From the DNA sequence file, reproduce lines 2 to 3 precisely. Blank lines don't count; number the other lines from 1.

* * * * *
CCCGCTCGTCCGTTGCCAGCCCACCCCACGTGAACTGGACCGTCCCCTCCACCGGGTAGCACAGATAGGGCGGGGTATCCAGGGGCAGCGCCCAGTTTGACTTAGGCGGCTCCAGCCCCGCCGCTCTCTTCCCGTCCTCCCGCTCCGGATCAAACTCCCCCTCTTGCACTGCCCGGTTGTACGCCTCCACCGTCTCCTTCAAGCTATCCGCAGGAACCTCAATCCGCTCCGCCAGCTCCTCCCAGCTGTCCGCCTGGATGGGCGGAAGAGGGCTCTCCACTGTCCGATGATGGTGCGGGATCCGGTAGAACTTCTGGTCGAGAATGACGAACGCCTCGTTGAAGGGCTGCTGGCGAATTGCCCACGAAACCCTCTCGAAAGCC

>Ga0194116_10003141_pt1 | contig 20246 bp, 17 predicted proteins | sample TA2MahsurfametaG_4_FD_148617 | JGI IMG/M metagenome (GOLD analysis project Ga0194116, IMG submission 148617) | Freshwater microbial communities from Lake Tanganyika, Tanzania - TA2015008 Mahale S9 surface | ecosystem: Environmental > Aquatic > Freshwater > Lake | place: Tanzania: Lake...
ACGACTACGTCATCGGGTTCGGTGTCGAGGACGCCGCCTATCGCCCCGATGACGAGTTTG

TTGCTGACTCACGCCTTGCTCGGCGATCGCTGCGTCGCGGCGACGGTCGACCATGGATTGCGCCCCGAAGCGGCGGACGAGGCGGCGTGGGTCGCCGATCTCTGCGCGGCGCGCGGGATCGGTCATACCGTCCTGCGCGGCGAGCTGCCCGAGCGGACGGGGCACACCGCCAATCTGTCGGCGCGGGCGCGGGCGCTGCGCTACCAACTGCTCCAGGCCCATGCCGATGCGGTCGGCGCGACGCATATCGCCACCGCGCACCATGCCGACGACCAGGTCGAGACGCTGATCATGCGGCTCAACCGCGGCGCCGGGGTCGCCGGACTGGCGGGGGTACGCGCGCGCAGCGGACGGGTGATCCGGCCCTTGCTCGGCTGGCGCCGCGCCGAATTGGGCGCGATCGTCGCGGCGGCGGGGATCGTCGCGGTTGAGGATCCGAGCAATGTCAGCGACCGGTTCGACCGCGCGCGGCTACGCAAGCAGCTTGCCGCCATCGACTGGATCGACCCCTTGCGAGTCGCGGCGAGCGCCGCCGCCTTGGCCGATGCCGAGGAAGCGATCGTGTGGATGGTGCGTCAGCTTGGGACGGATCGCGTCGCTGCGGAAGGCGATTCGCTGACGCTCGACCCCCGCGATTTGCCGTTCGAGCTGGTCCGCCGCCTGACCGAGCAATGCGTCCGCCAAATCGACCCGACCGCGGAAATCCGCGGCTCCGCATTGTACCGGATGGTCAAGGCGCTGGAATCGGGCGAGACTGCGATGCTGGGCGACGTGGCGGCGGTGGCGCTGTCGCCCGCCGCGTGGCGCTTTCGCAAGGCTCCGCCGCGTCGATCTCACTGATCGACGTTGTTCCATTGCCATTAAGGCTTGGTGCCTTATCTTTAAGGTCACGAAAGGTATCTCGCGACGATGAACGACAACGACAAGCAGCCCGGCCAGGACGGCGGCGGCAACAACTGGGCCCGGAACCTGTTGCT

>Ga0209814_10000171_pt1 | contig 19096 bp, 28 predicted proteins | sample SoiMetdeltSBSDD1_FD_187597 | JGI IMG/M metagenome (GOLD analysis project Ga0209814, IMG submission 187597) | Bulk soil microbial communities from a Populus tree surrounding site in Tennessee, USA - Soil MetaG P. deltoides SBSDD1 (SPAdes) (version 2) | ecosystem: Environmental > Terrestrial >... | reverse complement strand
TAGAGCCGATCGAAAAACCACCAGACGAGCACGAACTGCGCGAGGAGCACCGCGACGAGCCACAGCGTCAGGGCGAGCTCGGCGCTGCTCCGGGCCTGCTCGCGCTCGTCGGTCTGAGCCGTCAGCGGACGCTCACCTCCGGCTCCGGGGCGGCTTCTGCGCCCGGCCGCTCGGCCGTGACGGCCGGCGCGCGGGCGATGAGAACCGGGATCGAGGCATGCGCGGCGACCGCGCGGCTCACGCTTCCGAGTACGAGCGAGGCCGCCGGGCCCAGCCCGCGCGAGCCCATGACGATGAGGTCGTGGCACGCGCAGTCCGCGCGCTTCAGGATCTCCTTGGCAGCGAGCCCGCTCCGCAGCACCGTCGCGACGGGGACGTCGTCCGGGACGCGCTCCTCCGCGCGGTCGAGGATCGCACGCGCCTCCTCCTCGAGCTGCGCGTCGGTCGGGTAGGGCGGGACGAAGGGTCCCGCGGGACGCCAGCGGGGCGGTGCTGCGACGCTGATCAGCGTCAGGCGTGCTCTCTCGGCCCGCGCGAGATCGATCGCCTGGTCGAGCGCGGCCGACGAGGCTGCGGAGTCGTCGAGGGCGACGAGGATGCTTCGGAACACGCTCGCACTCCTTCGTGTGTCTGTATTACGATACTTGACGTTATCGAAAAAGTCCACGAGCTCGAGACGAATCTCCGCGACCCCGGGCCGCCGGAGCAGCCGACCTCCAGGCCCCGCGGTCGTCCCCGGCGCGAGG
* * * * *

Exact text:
>Ga0194116_10003141_pt1 | contig 20246 bp, 17 predicted proteins | sample TA2MahsurfametaG_4_FD_148617 | JGI IMG/M metagenome (GOLD analysis project Ga0194116, IMG submission 148617) | Freshwater microbial communities from Lake Tanganyika, Tanzania - TA2015008 Mahale S9 surface | ecosystem: Environmental > Aquatic > Freshwater > Lake | place: Tanzania: Lake...
ACGACTACGTCATCGGGTTCGGTGTCGAGGACGCCGCCTATCGCCCCGATGACGAGTTTG